Social Security Supplemental Income: Factors in Determining Monthly Benefits and Deductions
Social Security’s Supplemental Security Income (SSI) is a available the blind, disabled, and population who cannot work or are underemployed but do not have the requisite quarters of employment that predates the date of onset of disability. Many of these individuals have no income at all, and SSI provides them the means for the most basic requirements of all: food, shelter, and clothing. According to the Social Security Administration, the SSI program is funded not by Social Security taxes, but by funds generated by general tax revenues. However, just as it is difficult being accepted into the Social Security Disability program, so too is it to be approved for SSI benefits. Furthermore, a large number of factors are used as deductions from a person’s total SSI benefits (the maximum an individual can receive from the federal government is $735 per month, though they may be eligible for additional benefits paid for by the state of Florida). Those who are new to the SSI program may be unaware of and confused by many of these deductions, as they can be counterintuitive and the reasoning behind them difficult to comprehend.
Your Living Arrangement Can Determine How Much You Can Receive
The benefits you are eligible for are largely based on your living situation. In the following circumstances, the Social Security Administration will deduct your benefits when:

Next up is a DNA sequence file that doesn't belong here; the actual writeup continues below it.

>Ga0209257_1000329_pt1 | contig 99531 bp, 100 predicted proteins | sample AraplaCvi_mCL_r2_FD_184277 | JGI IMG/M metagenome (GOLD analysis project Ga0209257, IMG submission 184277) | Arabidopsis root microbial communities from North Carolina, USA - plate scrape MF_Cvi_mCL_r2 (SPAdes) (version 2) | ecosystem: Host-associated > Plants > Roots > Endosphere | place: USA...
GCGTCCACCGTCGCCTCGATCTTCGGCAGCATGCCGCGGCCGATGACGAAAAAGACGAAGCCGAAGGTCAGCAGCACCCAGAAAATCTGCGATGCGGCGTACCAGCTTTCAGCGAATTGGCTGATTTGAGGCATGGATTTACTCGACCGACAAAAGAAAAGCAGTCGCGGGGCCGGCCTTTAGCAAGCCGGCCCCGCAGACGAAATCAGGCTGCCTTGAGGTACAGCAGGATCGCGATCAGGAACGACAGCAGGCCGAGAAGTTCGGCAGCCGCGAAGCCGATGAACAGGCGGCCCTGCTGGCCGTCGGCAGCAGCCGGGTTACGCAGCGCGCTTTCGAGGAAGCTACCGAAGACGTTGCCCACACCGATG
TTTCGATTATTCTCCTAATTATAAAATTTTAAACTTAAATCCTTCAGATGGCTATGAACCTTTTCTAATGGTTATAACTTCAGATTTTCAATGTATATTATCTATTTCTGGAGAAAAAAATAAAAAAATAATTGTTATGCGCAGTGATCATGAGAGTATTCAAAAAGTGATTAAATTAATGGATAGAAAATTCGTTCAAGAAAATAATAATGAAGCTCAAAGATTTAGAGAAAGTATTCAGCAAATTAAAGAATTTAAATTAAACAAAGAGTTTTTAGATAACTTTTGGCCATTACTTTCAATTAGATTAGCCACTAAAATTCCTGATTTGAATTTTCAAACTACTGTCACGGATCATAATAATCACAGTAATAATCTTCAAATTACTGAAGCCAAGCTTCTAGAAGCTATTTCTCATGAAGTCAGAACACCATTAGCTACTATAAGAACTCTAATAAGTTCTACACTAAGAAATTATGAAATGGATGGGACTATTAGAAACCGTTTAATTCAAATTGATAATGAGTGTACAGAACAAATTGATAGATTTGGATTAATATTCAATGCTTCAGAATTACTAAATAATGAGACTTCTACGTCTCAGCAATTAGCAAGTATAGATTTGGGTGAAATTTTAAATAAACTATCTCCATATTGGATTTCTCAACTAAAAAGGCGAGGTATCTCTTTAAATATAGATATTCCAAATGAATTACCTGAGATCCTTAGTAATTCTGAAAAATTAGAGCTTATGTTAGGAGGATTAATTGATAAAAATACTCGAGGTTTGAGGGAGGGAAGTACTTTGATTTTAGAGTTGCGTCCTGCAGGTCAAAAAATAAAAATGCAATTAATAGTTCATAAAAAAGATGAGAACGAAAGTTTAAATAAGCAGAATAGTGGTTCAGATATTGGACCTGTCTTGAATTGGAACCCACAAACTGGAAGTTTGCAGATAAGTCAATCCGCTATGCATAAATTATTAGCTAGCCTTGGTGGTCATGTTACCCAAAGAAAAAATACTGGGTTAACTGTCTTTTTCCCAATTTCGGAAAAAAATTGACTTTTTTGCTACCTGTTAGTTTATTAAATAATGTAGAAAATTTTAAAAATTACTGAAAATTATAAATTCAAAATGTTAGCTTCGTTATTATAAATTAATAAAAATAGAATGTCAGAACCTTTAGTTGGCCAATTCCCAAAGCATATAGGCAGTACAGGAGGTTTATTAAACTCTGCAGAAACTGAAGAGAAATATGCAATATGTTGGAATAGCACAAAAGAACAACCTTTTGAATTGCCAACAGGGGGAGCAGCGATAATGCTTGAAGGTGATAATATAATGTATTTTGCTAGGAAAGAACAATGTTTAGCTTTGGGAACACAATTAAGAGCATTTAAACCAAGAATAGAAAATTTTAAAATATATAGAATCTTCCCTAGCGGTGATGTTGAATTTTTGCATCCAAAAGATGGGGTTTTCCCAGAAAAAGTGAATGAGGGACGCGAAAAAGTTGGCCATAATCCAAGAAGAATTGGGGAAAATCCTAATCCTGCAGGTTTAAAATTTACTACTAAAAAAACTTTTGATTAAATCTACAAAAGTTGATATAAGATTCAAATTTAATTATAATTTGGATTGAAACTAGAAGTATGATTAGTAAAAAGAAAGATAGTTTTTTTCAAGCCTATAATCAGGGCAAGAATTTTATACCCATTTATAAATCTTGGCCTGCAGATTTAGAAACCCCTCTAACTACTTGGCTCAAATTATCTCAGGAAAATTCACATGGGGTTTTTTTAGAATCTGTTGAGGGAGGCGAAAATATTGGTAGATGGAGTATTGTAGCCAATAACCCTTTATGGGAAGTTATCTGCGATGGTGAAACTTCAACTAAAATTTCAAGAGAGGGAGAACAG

- You share housing with another and do not pay “your fair share” of the rent or mortgage costs;
- You live in a home that you own but another person pays for some of or all of your food, mortgage, rent, or utilities; and
- You spent a month in a nursing home or a hospital and more than half of the cost was picked up by Medicaid (and other instances in which Medicaid pays for hospital care as well).
How Income is Factored in
For those SSI benefit recipients who have a source of income, that income will be calculated into the equations of how much SSI benefits you can receive. Additionally, if you live with a spouse who is not eligible for SSI benefits, some of that spouse’s income may be factored into the equation as well, further limiting what you can receive. Other examples of possible SSI benefit deduction scenarios include:
- When a blind or disabled child lives with one or two parents and at least one is not eligible for SSI benefits, that parent’s income will cause the child’s SSI to possibly be deducted; and
- When an alien has a sponsor that is not eligible for SSI benefits, that sponsor’s income may deduct from the alien’s SSI benefits.
Call the West Palm Beach Attorneys of Celeste Law Today for Immediate Assistance
There are many factors that can affect how much you receive from SSI benefits. To learn more today, contact the West Palm Beach Supplemental Security Income attorneys of the Celeste Law Firm today at 561-478-2447.